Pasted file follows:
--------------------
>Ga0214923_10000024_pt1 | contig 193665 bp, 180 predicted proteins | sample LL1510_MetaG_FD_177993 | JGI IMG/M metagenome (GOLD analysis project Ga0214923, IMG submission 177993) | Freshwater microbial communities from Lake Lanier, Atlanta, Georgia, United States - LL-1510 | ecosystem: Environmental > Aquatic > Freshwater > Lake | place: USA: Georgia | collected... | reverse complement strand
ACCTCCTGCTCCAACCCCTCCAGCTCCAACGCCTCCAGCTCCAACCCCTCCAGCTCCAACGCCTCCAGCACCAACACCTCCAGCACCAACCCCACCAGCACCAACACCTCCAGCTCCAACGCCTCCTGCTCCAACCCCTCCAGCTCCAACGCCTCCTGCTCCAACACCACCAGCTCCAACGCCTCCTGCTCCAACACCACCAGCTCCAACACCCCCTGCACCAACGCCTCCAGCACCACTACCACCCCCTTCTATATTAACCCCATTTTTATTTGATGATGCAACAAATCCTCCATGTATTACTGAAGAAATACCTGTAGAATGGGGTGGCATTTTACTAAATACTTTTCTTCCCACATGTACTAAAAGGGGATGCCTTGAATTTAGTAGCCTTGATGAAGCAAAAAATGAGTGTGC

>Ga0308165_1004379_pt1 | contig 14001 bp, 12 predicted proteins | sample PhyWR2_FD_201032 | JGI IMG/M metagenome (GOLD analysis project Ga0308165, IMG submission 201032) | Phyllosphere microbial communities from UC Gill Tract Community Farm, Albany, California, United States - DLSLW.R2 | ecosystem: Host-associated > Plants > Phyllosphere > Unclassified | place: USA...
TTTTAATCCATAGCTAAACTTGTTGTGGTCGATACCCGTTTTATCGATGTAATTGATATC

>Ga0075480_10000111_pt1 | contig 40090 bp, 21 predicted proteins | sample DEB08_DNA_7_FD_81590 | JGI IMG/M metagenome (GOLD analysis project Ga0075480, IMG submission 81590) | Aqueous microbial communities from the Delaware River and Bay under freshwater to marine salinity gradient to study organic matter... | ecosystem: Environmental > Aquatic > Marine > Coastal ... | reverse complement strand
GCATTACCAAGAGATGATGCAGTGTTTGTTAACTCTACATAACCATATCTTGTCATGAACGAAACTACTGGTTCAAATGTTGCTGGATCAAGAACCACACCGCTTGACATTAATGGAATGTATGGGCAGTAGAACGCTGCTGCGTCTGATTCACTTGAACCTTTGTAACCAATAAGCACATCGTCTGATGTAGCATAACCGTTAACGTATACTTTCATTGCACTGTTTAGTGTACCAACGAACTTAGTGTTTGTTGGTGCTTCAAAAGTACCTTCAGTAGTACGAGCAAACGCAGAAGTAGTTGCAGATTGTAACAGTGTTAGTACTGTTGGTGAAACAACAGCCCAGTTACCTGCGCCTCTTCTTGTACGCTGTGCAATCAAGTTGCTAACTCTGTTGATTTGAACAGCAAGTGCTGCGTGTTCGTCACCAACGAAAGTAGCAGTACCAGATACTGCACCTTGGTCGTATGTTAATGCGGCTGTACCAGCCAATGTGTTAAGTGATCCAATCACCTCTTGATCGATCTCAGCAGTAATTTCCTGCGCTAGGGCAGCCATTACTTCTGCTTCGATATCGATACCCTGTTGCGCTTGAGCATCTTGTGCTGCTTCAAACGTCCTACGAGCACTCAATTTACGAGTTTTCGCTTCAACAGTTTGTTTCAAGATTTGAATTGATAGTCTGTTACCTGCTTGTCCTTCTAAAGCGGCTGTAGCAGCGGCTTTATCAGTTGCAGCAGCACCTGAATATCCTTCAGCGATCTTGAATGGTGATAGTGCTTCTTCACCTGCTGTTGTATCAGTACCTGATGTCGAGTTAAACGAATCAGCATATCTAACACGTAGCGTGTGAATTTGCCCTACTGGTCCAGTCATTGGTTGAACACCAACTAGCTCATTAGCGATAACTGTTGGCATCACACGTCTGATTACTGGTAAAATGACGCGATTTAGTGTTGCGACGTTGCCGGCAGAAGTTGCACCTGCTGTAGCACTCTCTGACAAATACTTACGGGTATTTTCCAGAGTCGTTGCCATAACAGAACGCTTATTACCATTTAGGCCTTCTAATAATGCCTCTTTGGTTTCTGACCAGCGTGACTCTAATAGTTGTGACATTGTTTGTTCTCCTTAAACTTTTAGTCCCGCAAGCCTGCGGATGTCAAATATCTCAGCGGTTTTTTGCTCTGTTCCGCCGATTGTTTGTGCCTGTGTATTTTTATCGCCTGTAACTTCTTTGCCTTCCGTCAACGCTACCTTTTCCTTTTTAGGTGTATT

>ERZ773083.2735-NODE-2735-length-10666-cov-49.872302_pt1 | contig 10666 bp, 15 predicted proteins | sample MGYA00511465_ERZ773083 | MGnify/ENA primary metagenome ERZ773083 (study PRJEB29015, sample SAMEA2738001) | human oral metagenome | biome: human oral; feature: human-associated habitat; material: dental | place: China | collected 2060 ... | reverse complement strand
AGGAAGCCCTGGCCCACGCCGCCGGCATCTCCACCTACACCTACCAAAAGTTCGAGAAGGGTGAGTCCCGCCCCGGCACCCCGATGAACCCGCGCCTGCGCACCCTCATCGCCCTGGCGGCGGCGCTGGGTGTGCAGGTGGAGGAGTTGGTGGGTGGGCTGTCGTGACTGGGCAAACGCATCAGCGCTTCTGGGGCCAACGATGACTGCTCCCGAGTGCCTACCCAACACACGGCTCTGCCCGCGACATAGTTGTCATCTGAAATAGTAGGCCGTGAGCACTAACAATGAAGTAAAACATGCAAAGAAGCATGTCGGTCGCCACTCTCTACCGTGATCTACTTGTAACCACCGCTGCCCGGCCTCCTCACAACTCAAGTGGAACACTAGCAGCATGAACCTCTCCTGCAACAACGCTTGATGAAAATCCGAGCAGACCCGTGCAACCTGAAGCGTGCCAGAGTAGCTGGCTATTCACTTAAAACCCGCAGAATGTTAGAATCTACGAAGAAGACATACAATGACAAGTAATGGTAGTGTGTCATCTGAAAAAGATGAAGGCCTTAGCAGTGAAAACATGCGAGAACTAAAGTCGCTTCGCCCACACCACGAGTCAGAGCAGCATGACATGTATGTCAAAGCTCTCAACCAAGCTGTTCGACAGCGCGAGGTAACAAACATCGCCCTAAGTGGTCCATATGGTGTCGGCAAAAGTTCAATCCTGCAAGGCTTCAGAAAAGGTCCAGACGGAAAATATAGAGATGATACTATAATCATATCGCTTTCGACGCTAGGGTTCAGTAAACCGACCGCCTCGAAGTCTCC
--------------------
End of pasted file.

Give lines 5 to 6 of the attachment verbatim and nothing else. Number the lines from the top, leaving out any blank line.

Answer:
>Ga0075480_10000111_pt1 | contig 40090 bp, 21 predicted proteins | sample DEB08_DNA_7_FD_81590 | JGI IMG/M metagenome (GOLD analysis project Ga0075480, IMG submission 81590) | Aqueous microbial communities from the Delaware River and Bay under freshwater to marine salinity gradient to study organic matter... | ecosystem: Environmental > Aquatic > Marine > Coastal ... | reverse complement strand
GCATTACCAAGAGATGATGCAGTGTTTGTTAACTCTACATAACCATATCTTGTCATGAACGAAACTACTGGTTCAAATGTTGCTGGATCAAGAACCACACCGCTTGACATTAATGGAATGTATGGGCAGTAGAACGCTGCTGCGTCTGATTCACTTGAACCTTTGTAACCAATAAGCACATCGTCTGATGTAGCATAACCGTTAACGTATACTTTCATTGCACTGTTTAGTGTACCAACGAACTTAGTGTTTGTTGGTGCTTCAAAAGTACCTTCAGTAGTACGAGCAAACGCAGAAGTAGTTGCAGATTGTAACAGTGTTAGTACTGTTGGTGAAACAACAGCCCAGTTACCTGCGCCTCTTCTTGTACGCTGTGCAATCAAGTTGCTAACTCTGTTGATTTGAACAGCAAGTGCTGCGTGTTCGTCACCAACGAAAGTAGCAGTACCAGATACTGCACCTTGGTCGTATGTTAATGCGGCTGTACCAGCCAATGTGTTAAGTGATCCAATCACCTCTTGATCGATCTCAGCAGTAATTTCCTGCGCTAGGGCAGCCATTACTTCTGCTTCGATATCGATACCCTGTTGCGCTTGAGCATCTTGTGCTGCTTCAAACGTCCTACGAGCACTCAATTTACGAGTTTTCGCTTCAACAGTTTGTTTCAAGATTTGAATTGATAGTCTGTTACCTGCTTGTCCTTCTAAAGCGGCTGTAGCAGCGGCTTTATCAGTTGCAGCAGCACCTGAATATCCTTCAGCGATCTTGAATGGTGATAGTGCTTCTTCACCTGCTGTTGTATCAGTACCTGATGTCGAGTTAAACGAATCAGCATATCTAACACGTAGCGTGTGAATTTGCCCTACTGGTCCAGTCATTGGTTGAACACCAACTAGCTCATTAGCGATAACTGTTGGCATCACACGTCTGATTACTGGTAAAATGACGCGATTTAGTGTTGCGACGTTGCCGGCAGAAGTTGCACCTGCTGTAGCACTCTCTGACAAATACTTACGGGTATTTTCCAGAGTCGTTGCCATAACAGAACGCTTATTACCATTTAGGCCTTCTAATAATGCCTCTTTGGTTTCTGACCAGCGTGACTCTAATAGTTGTGACATTGTTTGTTCTCCTTAAACTTTTAGTCCCGCAAGCCTGCGGATGTCAAATATCTCAGCGGTTTTTTGCTCTGTTCCGCCGATTGTTTGTGCCTGTGTATTTTTATCGCCTGTAACTTCTTTGCCTTCCGTCAACGCTACCTTTTCCTTTTTAGGTGTATT